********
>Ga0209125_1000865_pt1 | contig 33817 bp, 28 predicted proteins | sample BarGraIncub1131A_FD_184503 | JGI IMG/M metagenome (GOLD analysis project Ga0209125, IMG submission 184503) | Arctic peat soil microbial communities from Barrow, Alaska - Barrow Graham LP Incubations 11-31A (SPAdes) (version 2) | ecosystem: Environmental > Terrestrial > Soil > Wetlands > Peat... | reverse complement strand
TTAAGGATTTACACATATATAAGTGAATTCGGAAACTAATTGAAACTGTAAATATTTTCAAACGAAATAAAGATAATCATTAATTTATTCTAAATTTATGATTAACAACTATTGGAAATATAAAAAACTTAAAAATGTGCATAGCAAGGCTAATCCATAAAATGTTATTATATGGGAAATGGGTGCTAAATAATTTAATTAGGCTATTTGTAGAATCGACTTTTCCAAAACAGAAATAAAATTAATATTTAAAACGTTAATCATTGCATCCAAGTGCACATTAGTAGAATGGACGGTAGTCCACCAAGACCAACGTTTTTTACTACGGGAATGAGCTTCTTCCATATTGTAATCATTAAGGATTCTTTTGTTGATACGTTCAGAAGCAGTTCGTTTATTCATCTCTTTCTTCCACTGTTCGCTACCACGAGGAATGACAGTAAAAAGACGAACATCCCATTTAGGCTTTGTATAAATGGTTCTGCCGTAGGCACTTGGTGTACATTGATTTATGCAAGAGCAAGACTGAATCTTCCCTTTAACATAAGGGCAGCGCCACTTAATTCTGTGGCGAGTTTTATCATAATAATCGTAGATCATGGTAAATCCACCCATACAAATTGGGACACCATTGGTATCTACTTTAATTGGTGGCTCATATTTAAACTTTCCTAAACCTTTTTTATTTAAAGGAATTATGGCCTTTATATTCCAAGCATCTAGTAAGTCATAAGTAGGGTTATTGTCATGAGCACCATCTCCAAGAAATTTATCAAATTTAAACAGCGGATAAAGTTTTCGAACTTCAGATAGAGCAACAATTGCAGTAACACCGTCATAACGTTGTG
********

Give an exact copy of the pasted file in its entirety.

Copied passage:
>Ga0209125_1000865_pt1 | contig 33817 bp, 28 predicted proteins | sample BarGraIncub1131A_FD_184503 | JGI IMG/M metagenome (GOLD analysis project Ga0209125, IMG submission 184503) | Arctic peat soil microbial communities from Barrow, Alaska - Barrow Graham LP Incubations 11-31A (SPAdes) (version 2) | ecosystem: Environmental > Terrestrial > Soil > Wetlands > Peat... | reverse complement strand
TTAAGGATTTACACATATATAAGTGAATTCGGAAACTAATTGAAACTGTAAATATTTTCAAACGAAATAAAGATAATCATTAATTTATTCTAAATTTATGATTAACAACTATTGGAAATATAAAAAACTTAAAAATGTGCATAGCAAGGCTAATCCATAAAATGTTATTATATGGGAAATGGGTGCTAAATAATTTAATTAGGCTATTTGTAGAATCGACTTTTCCAAAACAGAAATAAAATTAATATTTAAAACGTTAATCATTGCATCCAAGTGCACATTAGTAGAATGGACGGTAGTCCACCAAGACCAACGTTTTTTACTACGGGAATGAGCTTCTTCCATATTGTAATCATTAAGGATTCTTTTGTTGATACGTTCAGAAGCAGTTCGTTTATTCATCTCTTTCTTCCACTGTTCGCTACCACGAGGAATGACAGTAAAAAGACGAACATCCCATTTAGGCTTTGTATAAATGGTTCTGCCGTAGGCACTTGGTGTACATTGATTTATGCAAGAGCAAGACTGAATCTTCCCTTTAACATAAGGGCAGCGCCACTTAATTCTGTGGCGAGTTTTATCATAATAATCGTAGATCATGGTAAATCCACCCATACAAATTGGGACACCATTGGTATCTACTTTAATTGGTGGCTCATATTTAAACTTTCCTAAACCTTTTTTATTTAAAGGAATTATGGCCTTTATATTCCAAGCATCTAGTAAGTCATAAGTAGGGTTATTGTCATGAGCACCATCTCCAAGAAATTTATCAAATTTAAACAGCGGATAAAGTTTTCGAACTTCAGATAGAGCAACAATTGCAGTAACACCGTCATAACGTTGTG